“So how long would it be before we were flying planes?” He directed his question at Chief Warrant Officer Tom, a man who had obviously tired of having people try to pronounce Wojojlowitzchy (Woe-yo-lo-wit-ski), the name they saw above his breast pocket, and instructed us to call him by his rank and his first name.
“That is a good question,” said Officer Tom, “and I’m glad you asked it. We have several levels of participation on the warrant officer level, and we try to channel each individual’s talents in the most productive manner.” I thought to myself that he used a bunch of words to not answer the question. I couldn’t believe that warrant officers would ever be allowed to fly planes; conventional army officers outrank them by definition. All warrant officers would ever do, is lend technical support. That was the definition of of the rank. Roy, however, did not care.
“Is the flight school training open to women as well as men?” Roy’s question drew immediate interest from the rest of the group, around twenty or so other guys, all in uniform, all of them ranked private.
Officer Tom leaped at the question. “Hell yes! This man’s army is certainly open to women.”
Roy pressed on. “Do you have uni-sex barracks, like the dorm rooms in college?” Interest was sky high.
“Well, er, um, that is a good, er, um, an interesting question, but I would say that different army bases have different policies.” Again, I thought, sure they do, but none includes a policy which allows fraternizing amongst men and women, within the confines of an army barracks filled with recruits. It wasn’t going to happen in this lifetime or the next.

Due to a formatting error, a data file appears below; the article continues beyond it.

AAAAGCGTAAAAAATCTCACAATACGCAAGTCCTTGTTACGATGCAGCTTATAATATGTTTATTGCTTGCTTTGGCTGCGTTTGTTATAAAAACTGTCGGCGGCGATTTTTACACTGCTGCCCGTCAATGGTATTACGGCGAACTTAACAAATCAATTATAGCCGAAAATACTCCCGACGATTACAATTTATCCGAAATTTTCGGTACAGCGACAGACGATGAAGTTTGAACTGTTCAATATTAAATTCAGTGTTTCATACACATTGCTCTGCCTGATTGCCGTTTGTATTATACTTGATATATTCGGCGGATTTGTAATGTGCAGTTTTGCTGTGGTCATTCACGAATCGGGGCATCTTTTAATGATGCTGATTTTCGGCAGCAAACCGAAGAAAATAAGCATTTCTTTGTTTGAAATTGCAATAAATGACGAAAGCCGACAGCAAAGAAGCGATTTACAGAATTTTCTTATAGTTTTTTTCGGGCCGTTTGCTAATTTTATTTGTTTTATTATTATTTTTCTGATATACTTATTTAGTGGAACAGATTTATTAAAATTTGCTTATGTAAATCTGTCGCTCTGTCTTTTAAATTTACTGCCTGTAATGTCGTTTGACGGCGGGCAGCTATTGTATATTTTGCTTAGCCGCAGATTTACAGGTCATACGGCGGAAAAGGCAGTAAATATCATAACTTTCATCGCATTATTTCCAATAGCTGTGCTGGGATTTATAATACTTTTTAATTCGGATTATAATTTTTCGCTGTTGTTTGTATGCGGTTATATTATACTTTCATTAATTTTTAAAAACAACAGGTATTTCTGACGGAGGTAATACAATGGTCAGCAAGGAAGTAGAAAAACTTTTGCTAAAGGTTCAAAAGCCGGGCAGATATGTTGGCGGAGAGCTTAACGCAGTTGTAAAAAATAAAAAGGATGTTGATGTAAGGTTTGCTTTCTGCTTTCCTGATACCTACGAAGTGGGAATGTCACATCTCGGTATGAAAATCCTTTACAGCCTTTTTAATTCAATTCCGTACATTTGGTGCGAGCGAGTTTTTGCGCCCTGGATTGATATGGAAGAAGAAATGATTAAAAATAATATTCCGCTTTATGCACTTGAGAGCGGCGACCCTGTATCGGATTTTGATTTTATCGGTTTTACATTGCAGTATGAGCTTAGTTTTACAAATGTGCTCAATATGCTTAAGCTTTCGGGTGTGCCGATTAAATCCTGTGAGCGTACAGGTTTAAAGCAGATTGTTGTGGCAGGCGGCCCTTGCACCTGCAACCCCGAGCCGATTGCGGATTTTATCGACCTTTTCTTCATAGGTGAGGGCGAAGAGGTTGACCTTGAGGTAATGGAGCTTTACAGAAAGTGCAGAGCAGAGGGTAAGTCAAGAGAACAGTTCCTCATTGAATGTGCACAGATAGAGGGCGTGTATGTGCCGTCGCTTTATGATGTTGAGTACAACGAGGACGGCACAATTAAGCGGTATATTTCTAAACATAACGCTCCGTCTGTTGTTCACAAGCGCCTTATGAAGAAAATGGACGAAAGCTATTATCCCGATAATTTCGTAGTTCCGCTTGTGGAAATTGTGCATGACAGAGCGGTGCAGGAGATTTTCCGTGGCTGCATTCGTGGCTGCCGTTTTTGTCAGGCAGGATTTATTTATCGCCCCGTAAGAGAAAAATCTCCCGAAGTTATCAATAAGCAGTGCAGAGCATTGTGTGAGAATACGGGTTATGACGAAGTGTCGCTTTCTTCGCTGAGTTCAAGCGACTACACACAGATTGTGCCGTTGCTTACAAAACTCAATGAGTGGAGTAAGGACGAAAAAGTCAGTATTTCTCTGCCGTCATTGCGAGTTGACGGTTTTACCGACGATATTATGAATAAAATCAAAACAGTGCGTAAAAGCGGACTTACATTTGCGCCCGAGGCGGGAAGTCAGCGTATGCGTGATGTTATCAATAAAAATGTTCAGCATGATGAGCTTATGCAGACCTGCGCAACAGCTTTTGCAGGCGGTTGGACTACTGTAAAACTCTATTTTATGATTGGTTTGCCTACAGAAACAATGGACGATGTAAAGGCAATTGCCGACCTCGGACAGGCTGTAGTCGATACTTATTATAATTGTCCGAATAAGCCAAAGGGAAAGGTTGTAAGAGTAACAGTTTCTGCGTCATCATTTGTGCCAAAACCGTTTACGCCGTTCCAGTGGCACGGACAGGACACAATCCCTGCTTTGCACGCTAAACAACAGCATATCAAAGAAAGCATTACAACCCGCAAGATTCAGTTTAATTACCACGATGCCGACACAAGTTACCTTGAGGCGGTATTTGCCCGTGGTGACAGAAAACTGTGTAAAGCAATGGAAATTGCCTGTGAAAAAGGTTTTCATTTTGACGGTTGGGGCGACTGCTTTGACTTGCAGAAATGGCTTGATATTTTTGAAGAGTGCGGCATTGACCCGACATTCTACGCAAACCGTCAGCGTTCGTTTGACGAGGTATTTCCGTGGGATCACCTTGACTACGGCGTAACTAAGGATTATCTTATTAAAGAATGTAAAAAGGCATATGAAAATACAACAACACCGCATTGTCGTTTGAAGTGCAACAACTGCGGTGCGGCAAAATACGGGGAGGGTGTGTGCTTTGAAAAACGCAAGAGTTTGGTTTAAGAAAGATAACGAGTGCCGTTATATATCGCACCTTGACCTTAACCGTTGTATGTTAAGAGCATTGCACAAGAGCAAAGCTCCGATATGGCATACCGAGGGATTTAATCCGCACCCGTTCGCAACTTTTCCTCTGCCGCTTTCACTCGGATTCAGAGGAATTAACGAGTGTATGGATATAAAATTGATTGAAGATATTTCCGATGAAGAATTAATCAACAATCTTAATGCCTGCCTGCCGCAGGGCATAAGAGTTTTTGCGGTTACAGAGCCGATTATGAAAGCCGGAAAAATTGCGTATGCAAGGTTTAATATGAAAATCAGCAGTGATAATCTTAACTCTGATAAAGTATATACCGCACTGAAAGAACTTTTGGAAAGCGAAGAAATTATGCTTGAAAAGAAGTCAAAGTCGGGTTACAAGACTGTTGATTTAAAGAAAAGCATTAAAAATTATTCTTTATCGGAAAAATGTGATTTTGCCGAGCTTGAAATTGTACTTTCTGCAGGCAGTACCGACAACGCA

Roy, however, did not care. “Are we going to get leave between AIT and assignment to flight school?”
Officer Tom got cautious. “Well that will depend on what you and Uncle Sugar have going on. I have no control over those logistics.” He shrugged apologetically. Roy, however, did not care.
“What about our rate of pay?” There was no slowing him down; there was no dampening of his enthusiasm. He never did pose the question about the length of service, because someone else did, when Roy finally let someone get a question in edgewise.
We did not want to spend all afternoon at the meeting, but we did want to spend all afternoon away from the classroom. When the meting broke up at 3:00, we did not go back to school, choosing instead to pay an early visit to the gym for some leisurely laps in the pool. Two days late, when the next meeting was scheduled, no one so much as blinked when we told the instructor that we would not be thee after lunch. Only this time we did not bother to go the the meeting. Why bother?
However, we were still able to hitch one more ride on the warrant officer gravy train, when they announced that orientation for warrant officer school was to take place the following morning at Battalion Headquarters. When we were asked back in the barracks if we had been chosen for the training program, we just shrugged our shoulders disgustedly, and said, “Yeah right. Like they’re going to let us in on their plans. We just have to go with the flow, and they’ll let us know.” Roy seemed pleased with his poetry.